Twitter | Search | |
Ryan Seamus McGee
PhD student at UW. How does selection shape information in genomes and networks? Evo theory, info theory, comp sci, dynamics. Sports analytics. Feathered dinos.
69
Tweets
426
Following
4,578
Followers
Tweets
Ryan Seamus McGee retweeted
Lior Pachter Aug 11
Seemingly chaotic and in some cases incoherent recently announced college reopening statements prompted , , , & myself to analyze testing plans for the fall term. 1/10
Reply Retweet Like
Ryan Seamus McGee retweeted
Carl T. Bergstrom Aug 11
Replying to @RS_McGee
I'll be talking about a simple analytic approximation we've developed for the value of proactive testing in college settings and similar, and comparing that to the results from highly detailed stochastic SEIR network models that I've done with .
Reply Retweet Like
Ryan Seamus McGee Aug 9
Replying to @dshihlai @CT_Bergstrom
I think it would be reasonable to represent mask wearing as changes to the susceptibility and/or transmissibility parameter according to data on these. In the network models you can vary these on an individual basis and explore impact of different levels of mask compliance, etc.
Reply Retweet Like
Ryan Seamus McGee Aug 6
I can assist you with using our model to test your scenario. More documentation and tutorials for these kinds of scenarios will be posted shortly, and I can help you with your use case directly. We are also looking to run our model for TTI in university populations
Reply Retweet Like
Ryan Seamus McGee Aug 6
For testing at set intervals it seems to matter relatively little if you test all at once or stagger the intervals. But there may be benefits for surveillance and 2nd order interventions such as tracing and preemptive isolation to not have large spans where no tests are done.
Reply Retweet Like
Ryan Seamus McGee Aug 6
As an example, if most cases contribute few new infections and a small portion of cases contribute many (i.e. superspreading, gray distn), TTI relies on isolating the key spreaders, but if variation in transmissibility is low (red distn) all isolated cases help to reduce spread.
Reply Retweet Like
Ryan Seamus McGee Aug 6
The model allows for heterogeneity in all parameters, including transmissibility. Different distributions of individual transmissibility can have effects on spread and efficacy of testing, although these effects tend to be marginal relative to testing frequency and other factors.
Reply Retweet Like
Ryan Seamus McGee May 17
Here's one pre-COVID paper that looks at the effects of individual variation in R0. There are others, but this one includes figures for previous epidemics, including SARS1. SARS1 had a lot of variation, so SARS-Cov-2 may also, but the jury is out.
Reply Retweet Like
Ryan Seamus McGee May 17
But I don't think it's clear yet how much superspreading is attributable to large variation in transmissibility versus circumstances where individuals of typical transmissibility make contact with a lot of people at large gatherings, etc.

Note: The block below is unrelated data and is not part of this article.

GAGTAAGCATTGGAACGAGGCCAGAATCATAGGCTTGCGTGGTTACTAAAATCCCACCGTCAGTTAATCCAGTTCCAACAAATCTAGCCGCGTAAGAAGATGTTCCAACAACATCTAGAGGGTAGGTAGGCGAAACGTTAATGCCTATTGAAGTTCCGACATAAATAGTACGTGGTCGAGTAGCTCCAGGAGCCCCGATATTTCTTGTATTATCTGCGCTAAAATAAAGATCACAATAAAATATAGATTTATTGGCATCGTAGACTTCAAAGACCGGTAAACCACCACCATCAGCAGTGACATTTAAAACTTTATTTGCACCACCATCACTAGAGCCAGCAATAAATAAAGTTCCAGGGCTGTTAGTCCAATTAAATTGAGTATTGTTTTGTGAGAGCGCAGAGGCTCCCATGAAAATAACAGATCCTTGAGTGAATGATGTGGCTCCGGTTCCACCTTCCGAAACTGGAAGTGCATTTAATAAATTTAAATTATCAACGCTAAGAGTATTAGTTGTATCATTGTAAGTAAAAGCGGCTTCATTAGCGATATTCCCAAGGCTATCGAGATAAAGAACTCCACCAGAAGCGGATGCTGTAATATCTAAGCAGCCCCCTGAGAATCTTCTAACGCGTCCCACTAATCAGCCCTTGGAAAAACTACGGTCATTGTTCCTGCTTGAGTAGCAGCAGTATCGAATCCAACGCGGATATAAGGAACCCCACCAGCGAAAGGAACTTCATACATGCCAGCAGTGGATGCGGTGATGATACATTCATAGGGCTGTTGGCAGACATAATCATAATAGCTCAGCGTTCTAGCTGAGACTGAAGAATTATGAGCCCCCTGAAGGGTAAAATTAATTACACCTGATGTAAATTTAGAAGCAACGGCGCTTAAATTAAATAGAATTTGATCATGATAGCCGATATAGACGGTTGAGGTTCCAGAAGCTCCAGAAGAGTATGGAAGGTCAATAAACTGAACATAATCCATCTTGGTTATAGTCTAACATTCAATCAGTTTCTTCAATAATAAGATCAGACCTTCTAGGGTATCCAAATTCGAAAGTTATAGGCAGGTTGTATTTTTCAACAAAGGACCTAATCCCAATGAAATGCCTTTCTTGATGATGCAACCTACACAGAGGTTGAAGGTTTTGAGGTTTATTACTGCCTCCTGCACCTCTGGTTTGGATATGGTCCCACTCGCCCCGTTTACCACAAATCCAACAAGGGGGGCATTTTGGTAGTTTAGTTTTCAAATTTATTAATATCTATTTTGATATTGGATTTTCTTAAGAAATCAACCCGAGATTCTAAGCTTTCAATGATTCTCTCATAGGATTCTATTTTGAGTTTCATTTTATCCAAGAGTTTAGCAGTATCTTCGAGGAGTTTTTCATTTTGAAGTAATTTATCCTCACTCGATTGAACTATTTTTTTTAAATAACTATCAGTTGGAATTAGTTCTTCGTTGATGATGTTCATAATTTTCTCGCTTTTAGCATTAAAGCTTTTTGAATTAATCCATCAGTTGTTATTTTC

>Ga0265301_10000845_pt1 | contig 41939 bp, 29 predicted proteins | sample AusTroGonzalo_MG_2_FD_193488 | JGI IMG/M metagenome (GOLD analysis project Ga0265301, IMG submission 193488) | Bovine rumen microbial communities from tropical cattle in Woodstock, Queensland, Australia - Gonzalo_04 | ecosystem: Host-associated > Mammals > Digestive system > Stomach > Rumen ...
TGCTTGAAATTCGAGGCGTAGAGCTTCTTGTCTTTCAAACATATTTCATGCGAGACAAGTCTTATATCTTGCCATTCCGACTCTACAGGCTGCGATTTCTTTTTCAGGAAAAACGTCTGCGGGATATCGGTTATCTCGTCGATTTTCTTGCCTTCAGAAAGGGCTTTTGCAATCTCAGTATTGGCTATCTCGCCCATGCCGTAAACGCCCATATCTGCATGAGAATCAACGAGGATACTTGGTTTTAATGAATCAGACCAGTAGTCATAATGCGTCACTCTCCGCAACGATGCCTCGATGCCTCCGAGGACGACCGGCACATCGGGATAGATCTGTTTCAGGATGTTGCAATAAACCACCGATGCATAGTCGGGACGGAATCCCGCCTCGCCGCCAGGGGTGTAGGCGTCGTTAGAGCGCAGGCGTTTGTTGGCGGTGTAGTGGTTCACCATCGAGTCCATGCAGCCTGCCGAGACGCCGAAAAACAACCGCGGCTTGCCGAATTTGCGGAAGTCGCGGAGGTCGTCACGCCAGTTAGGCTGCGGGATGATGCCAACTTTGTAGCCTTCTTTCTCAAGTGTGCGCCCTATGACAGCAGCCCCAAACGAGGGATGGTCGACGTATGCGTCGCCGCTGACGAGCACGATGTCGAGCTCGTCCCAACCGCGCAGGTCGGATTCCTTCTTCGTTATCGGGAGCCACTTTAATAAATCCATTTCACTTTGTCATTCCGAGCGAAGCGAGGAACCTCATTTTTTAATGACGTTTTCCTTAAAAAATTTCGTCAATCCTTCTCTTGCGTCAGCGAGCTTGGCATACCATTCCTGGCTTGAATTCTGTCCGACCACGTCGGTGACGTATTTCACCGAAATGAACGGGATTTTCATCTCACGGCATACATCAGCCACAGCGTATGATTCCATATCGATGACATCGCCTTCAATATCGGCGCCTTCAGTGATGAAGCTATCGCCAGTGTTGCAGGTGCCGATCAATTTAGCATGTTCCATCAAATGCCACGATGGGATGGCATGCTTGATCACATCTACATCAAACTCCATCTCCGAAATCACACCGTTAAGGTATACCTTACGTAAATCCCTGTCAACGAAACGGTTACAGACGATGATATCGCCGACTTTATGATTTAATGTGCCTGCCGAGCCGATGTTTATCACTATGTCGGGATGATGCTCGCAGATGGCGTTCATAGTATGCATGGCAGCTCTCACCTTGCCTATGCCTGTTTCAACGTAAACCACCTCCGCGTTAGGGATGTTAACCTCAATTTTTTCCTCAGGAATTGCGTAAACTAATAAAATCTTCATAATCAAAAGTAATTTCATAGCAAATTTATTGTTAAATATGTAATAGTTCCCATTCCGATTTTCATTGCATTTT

Reply Retweet Like
Ryan Seamus McGee May 17
Unfortunately, I haven't seen much data on this. Here's one study that assessed support of ranges for R0 and individual variation using data from early on in China. They and others argue that superspreading is important for capturing overall dynamics.
Reply Retweet Like
Ryan Seamus McGee May 11
Replying to @bansallab
We are thinking a lot about contact heterogeneity and global mixing beyond one’s local contacts in our network modeling. Would you be able to point me to references describing characteristics of these for respiratory infections as compared to others?
Reply Retweet Like
Ryan Seamus McGee retweeted
Shweta Bansal May 11
Replying to @bansallab
Infection spread is indeed not random, and heterogeneity should be on our mind. But let's not take our eyes off the prize of reducing overall connectivity and transmission with social distancing, handwashing and masks.
Reply Retweet Like
Ryan Seamus McGee retweeted
Carl T. Bergstrom May 8
Replying to @CT_Bergstrom
Context from one of the authors of one of the heterogeneity papers: thread.
Reply Retweet Like
Ryan Seamus McGee retweeted
Natalie E. Dean, PhD May 9
Seeing papers make the rounds that the herd immunity threshold may be much lower than the rough approximation 1-1/R0. Maybe, but let's slow down a minute. #1. There is still way too much uncertainty. #2. This does not qualitatively change our strategy. My comments. 1/
Reply Retweet Like
Ryan Seamus McGee retweeted
Carl T. Bergstrom May 7
From math professor , a nice explanation for why we want to keep the basic reproductive number as far below unity as possible.
Reply Retweet Like
Ryan Seamus McGee May 7
If we put in place extensive raptor detection and tracking systems, then we can reopen sooner than later.
Reply Retweet Like
Ryan Seamus McGee May 7
Verity et al. have good numbers for onset to discharge and onset to death (among other things): Also Zhou et al.:
Reply Retweet Like
Ryan Seamus McGee May 7
Figures for onset to hospitalization seem to be pretty variable (many human factors). Several studies have medians in the 7-11 day range (e.g., , ), but Lauer et al (linked above) has a median of 1.2 days with a huge 0-29 day range.
Reply Retweet Like
Ryan Seamus McGee retweeted
Muge Cevik May 4
A lot of discussion recently about transmission dynamics, most of which are extrapolated from viral loads & estimates. What does contact tracing/community testing data tell us about actual probability of transmission(infection rate), high risk environments/age? [thread]
Reply Retweet Like
Ryan Seamus McGee May 4
As I have pointed out in our previous communication, we use precisely this matrix as one of several sources for our calibration of contact networks in our modeling work. We also incorporate information from contact surveys in the setting of COVID, demographic census data, etc.
Reply Retweet Like